The research process itself has the potential to empower women and men, if it addresses their questions, rather than just those of the researcher. In addition, if respondents then go on to participate in devising development strategies based on the findings of a shared research process, this can play an integral role in assisting respondents to work towards achieving improvements in their own quality of life.
In this paper I describe my attempts to be ‘respondent-led’ when conducting gender-sensitive research on how involvement in international organic food chains affects the quality of life of farmers in Madagascar, and on how these findings could be translated into a bottom-up toolkit for social certification in organic farming.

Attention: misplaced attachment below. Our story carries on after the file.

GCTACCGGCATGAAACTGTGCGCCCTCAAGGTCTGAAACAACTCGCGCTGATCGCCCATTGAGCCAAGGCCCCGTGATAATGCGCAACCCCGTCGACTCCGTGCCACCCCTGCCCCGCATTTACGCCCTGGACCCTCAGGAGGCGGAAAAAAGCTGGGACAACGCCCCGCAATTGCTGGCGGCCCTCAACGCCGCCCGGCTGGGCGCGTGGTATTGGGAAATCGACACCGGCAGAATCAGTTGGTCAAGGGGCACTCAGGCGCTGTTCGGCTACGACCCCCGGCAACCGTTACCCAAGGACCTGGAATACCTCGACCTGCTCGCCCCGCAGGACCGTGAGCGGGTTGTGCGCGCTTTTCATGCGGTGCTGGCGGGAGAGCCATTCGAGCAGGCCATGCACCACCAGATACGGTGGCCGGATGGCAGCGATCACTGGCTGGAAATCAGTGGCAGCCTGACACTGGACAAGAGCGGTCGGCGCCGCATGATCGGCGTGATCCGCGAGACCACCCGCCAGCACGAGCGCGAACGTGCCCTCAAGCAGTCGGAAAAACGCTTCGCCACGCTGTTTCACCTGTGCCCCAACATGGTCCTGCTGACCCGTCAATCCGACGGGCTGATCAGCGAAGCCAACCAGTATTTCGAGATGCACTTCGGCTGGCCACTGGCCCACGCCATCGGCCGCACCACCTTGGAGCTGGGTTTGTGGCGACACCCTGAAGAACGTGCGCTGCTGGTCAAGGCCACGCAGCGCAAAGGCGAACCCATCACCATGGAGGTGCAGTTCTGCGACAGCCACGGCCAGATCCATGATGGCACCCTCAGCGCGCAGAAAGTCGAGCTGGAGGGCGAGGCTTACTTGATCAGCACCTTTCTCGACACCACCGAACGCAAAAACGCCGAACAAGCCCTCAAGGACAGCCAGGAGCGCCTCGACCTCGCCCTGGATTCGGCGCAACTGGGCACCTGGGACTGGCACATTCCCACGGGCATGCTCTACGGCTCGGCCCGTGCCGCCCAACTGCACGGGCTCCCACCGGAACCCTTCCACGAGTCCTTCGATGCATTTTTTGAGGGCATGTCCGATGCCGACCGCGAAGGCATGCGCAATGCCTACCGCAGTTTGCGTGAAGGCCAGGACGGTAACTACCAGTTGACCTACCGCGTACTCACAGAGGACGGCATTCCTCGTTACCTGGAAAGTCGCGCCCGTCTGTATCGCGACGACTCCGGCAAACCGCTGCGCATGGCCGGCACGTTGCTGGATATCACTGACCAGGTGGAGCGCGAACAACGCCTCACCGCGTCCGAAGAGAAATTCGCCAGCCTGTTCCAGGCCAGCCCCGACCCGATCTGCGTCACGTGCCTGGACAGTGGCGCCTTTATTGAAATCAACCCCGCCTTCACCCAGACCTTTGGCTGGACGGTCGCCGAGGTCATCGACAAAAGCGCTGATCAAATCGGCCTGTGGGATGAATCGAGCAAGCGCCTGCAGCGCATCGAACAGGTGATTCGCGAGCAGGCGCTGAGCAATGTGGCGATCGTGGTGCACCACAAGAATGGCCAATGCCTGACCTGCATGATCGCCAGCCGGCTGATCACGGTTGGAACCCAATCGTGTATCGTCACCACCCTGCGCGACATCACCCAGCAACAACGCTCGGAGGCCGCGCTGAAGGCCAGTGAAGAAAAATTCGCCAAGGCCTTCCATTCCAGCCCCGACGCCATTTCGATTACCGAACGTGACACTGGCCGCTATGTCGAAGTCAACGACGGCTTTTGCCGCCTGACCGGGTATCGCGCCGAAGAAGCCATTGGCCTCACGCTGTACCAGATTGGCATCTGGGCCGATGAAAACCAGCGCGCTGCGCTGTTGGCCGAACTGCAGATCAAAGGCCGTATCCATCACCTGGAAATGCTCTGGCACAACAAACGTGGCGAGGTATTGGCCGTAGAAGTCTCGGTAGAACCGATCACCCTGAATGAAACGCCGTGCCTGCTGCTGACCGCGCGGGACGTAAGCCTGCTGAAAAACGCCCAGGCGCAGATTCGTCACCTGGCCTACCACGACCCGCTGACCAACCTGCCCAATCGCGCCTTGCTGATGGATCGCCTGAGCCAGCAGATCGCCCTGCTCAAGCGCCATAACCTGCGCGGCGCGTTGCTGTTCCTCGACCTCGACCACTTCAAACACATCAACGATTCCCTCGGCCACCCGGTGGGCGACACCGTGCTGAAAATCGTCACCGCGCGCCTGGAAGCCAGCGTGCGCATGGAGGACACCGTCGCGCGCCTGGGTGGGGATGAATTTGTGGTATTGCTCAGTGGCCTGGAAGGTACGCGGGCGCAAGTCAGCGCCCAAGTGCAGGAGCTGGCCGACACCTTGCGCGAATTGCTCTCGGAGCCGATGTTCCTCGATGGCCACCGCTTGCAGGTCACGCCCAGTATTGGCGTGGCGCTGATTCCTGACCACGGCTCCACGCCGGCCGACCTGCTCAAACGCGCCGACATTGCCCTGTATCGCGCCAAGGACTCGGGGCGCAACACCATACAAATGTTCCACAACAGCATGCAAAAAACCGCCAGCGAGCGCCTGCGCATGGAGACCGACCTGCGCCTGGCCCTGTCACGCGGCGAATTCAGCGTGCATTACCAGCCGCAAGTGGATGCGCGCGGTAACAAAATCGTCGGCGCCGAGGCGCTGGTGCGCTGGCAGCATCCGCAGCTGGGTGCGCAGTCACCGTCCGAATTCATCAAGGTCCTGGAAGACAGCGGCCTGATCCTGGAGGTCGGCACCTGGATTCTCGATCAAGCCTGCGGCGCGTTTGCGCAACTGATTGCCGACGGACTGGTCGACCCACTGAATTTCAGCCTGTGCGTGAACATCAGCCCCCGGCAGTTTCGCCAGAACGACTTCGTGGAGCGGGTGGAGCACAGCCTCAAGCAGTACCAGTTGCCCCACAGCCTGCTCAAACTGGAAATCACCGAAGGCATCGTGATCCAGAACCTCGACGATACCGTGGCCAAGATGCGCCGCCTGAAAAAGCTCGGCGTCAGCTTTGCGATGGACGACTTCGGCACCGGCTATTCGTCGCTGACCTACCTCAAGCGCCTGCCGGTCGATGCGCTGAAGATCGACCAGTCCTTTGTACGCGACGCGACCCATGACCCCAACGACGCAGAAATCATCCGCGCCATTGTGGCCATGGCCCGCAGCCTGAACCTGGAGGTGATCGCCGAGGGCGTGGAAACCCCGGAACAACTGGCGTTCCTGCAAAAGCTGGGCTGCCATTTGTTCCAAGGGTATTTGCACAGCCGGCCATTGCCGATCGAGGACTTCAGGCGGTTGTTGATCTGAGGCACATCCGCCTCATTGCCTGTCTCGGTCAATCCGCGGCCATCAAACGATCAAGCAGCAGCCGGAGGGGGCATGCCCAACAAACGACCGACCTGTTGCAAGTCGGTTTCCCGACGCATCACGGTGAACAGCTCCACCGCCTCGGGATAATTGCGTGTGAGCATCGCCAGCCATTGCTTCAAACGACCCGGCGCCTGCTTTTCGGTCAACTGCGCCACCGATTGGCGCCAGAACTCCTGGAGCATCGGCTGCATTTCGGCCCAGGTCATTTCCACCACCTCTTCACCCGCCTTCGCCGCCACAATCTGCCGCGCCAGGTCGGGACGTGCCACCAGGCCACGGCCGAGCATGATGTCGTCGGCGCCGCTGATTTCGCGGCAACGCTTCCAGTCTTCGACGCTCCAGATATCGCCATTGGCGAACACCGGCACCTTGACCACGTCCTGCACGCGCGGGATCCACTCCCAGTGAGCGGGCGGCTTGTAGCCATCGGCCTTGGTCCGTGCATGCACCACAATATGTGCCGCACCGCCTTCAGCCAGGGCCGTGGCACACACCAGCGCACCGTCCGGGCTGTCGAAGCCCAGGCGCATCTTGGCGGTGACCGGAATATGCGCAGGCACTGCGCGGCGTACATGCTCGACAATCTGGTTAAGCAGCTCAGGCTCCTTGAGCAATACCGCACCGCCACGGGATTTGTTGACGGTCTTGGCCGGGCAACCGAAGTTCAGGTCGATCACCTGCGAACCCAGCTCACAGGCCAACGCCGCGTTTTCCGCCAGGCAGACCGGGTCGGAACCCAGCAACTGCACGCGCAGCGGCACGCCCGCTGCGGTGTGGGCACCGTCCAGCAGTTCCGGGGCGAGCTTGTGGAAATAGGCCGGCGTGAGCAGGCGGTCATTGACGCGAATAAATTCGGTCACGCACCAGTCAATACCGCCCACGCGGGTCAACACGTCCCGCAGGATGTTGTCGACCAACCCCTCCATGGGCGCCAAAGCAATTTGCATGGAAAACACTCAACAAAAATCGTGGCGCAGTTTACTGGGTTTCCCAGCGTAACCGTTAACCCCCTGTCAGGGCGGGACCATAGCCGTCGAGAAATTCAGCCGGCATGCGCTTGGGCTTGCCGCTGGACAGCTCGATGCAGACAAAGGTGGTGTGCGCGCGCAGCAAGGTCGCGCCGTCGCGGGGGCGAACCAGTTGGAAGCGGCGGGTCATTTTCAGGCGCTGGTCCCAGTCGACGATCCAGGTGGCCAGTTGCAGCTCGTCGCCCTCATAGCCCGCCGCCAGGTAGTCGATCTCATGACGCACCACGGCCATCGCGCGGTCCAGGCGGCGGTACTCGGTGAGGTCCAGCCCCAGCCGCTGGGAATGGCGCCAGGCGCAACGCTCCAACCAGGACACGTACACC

This article is hosted by our co-publisher Taylor & Francis. For the full table of contents for this and previous issues of this journal, please visit the Gender and Development website.
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